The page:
Friday, February 02, 2007

ALPA forms panel to address 'Age 60 Rule' change

The Air Line Pilots Association (ALPA), the largest airline pilot union in the world, has issued a statement in response to the announcement by FAA administrator Marion Blakey that the agency will will propose to raise the mandatory retirement age for U.S. commercial pilots from 60 to 65. ALPA's statement says that the union will form a 'Blue Ribbon Panel on Pilot Retirement' to study the issue and develop a response to the FAA administrator's announcement. ALPA had opposed changing the so-called 'Age 60 Rule'.

Here's an excerpt from ALPA's news release on this topic:
"The fact that the FAA is set to put the Age 60 regulation into the rulemaking process is very significant," explained ALPA president, Capt. John Prater, after Administrator Marion Blakey’s announcement at a National Press Club luncheon today. "The FAA is careful to propose rulemaking only when it is convinced that a rule will need to change."

"ALPA policy is to support the rule as it is," Prater said, adding that since 1980 the union has opposed and continues to oppose legislation that would overturn the rule. "However, despite that policy, we cannot afford to ignore the significance of the FAA's announcement. That is why I have decided to form an ALPA Blue Ribbon Panel on Pilot Retirement, composed of representatives from the four of the association's standing committees most logically connected with the Age 60 Issue: Air Safety, Retirement and Insurance, Collective Bargaining, and Aeromedical."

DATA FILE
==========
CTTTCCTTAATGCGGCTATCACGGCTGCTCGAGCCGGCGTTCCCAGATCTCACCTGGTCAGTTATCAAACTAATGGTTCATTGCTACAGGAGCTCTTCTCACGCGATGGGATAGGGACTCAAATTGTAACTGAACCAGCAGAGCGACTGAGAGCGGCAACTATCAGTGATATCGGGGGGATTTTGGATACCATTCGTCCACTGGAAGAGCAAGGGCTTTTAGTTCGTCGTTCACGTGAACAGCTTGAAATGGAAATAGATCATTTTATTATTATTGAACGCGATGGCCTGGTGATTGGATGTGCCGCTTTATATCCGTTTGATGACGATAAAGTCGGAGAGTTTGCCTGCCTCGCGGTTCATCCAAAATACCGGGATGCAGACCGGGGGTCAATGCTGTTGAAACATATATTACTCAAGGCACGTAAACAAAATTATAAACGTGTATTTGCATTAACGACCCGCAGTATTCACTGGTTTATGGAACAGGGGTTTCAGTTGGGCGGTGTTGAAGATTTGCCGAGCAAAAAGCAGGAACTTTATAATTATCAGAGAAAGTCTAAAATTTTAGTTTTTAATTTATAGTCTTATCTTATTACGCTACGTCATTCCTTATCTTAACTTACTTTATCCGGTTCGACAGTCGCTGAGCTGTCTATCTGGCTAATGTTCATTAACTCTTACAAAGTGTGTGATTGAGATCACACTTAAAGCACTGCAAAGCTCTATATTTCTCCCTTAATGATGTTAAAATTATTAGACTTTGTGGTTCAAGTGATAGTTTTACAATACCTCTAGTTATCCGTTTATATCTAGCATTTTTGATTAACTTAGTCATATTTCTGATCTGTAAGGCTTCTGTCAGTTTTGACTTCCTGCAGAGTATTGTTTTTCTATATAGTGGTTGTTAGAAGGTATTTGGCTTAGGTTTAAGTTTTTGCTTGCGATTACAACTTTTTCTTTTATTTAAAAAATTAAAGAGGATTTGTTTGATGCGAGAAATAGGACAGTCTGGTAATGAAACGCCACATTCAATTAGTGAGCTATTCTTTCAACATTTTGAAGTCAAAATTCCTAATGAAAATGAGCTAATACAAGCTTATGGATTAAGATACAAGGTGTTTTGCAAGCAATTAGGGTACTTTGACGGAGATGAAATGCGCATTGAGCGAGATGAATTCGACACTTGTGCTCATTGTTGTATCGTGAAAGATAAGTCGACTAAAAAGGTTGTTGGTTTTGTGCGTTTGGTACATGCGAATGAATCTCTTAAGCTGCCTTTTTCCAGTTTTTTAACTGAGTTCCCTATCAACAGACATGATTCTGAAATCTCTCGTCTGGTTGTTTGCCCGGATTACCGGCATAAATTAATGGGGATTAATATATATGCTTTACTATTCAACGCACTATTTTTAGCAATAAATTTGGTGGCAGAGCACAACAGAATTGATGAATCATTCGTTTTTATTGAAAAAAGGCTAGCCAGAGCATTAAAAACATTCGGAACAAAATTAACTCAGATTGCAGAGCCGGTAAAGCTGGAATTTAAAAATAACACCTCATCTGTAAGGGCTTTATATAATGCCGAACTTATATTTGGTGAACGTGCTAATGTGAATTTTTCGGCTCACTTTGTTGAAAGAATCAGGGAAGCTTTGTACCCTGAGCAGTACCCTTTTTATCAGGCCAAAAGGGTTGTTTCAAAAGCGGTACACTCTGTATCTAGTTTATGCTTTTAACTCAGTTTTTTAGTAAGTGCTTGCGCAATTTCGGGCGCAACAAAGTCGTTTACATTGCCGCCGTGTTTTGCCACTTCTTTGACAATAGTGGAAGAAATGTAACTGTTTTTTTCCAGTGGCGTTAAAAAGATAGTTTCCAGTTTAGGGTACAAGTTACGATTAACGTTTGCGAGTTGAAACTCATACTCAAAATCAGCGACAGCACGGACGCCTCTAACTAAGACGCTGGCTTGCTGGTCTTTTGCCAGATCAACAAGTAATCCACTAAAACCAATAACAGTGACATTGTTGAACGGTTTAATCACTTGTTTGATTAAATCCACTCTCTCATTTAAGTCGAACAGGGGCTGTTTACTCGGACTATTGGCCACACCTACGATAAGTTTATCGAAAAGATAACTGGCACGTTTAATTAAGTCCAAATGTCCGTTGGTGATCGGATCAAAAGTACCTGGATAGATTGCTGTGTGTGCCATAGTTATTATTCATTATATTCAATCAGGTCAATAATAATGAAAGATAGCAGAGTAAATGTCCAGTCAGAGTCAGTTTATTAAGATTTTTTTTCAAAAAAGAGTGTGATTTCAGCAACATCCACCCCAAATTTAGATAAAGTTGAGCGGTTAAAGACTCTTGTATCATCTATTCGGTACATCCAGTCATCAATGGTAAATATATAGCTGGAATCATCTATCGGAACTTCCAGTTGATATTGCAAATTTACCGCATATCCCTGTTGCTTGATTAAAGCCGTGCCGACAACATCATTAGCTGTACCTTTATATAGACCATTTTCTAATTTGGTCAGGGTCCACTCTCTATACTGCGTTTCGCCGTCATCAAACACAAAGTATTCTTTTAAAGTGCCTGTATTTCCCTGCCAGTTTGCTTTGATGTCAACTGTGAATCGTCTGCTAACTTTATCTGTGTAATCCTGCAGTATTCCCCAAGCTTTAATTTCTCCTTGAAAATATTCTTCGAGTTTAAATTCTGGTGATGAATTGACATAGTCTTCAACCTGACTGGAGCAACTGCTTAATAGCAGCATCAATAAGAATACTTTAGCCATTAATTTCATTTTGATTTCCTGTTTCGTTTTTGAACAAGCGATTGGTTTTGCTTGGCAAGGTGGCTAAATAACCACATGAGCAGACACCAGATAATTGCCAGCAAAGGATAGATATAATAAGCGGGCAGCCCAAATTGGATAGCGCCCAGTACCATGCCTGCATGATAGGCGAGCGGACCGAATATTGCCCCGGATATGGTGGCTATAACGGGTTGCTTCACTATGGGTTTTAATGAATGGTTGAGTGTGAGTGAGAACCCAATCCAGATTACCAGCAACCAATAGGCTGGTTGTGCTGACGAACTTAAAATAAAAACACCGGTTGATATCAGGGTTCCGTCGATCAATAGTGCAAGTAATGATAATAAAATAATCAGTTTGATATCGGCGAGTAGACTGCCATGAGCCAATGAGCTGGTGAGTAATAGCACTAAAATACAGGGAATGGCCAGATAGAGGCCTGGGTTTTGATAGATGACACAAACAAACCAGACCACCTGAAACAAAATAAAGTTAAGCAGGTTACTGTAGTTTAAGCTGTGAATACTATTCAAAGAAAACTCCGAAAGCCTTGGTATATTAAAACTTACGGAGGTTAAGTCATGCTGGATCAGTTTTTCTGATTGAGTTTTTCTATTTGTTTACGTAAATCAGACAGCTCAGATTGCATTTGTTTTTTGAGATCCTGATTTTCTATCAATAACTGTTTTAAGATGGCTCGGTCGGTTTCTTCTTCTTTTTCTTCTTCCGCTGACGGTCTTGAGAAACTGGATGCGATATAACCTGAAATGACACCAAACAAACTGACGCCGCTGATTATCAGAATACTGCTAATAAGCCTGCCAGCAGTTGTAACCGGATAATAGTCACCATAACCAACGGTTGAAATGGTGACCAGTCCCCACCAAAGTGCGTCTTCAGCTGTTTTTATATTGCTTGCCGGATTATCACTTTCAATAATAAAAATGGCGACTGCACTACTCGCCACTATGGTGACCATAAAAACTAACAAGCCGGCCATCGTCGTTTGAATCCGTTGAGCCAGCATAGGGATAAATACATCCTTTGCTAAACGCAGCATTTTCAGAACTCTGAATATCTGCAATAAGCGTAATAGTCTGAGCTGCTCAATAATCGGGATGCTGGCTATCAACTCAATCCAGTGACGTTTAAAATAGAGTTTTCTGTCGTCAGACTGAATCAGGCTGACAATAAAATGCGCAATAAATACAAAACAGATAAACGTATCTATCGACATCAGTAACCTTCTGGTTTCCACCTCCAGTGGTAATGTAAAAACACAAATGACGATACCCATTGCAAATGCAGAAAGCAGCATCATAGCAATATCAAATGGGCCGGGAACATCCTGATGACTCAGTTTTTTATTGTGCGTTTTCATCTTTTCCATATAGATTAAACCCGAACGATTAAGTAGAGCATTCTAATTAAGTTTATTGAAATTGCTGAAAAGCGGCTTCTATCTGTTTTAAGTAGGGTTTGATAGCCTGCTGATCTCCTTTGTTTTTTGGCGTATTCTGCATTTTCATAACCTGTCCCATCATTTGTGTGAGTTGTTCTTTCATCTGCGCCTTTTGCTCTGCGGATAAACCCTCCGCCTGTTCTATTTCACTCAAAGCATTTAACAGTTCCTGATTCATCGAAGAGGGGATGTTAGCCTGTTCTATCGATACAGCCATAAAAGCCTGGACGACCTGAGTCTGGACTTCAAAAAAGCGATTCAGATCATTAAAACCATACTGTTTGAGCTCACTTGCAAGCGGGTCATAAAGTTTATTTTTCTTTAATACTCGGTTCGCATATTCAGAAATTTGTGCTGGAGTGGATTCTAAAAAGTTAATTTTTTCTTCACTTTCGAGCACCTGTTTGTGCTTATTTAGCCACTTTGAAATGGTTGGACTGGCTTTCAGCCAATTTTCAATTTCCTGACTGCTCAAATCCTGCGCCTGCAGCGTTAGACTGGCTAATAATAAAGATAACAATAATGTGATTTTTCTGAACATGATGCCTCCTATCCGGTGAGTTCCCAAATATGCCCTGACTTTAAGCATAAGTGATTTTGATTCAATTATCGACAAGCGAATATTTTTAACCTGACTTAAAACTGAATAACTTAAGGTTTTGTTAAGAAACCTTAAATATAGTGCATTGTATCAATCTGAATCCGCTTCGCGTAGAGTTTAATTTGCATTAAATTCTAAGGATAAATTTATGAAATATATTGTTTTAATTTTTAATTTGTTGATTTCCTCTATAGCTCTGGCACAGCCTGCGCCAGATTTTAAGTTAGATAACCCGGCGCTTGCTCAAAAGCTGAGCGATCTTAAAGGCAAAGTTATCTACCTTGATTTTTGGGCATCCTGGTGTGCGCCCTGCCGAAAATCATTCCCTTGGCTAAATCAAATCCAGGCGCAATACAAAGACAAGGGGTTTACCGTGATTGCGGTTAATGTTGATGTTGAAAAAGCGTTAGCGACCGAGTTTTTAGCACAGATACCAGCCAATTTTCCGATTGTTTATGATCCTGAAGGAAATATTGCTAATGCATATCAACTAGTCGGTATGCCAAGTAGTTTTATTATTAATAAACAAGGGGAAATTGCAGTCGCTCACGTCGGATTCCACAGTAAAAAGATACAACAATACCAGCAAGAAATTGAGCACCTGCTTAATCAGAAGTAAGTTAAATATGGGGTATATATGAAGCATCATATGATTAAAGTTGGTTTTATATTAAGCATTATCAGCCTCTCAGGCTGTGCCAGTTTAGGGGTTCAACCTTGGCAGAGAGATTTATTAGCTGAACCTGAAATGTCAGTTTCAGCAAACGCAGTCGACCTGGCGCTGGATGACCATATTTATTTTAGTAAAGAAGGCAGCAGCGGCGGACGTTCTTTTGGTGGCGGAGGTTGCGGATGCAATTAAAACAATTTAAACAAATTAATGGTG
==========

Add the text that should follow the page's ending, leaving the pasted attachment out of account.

The mission of the panel will be to study the effects of potential changes to the FAA Age 60 Rule and to develop recommendations on how ALPA can address the issue of pilot retirement with the goal of having a positive effect for ALPA members. The committee will uphold ALPA's 75 year-long commitment to ensuring the highest level of aviation safety. The FAA announcement and the formation of the ALPA Blue Ribbon Panel come in the wake of five years of tumult for the airline pilot profession. Furloughs, pay and benefit cuts, and a lack of job growth have put severe economic pressure on airline pilots of all ages and experience levels. The panel will present its recommendations to the ALPA Executive Board, composed of the leaders of ALPA's 40 pilot groups, at its May 2007 meeting.

"While it is impossible to predict what the final FAA rule will look like," Prater said, "ALPA will use its credibility and influence to protect pilot interests throughout the process."
ALPA represents some 60,000 pilots who fly for 40 U.S. and Canadian airlines.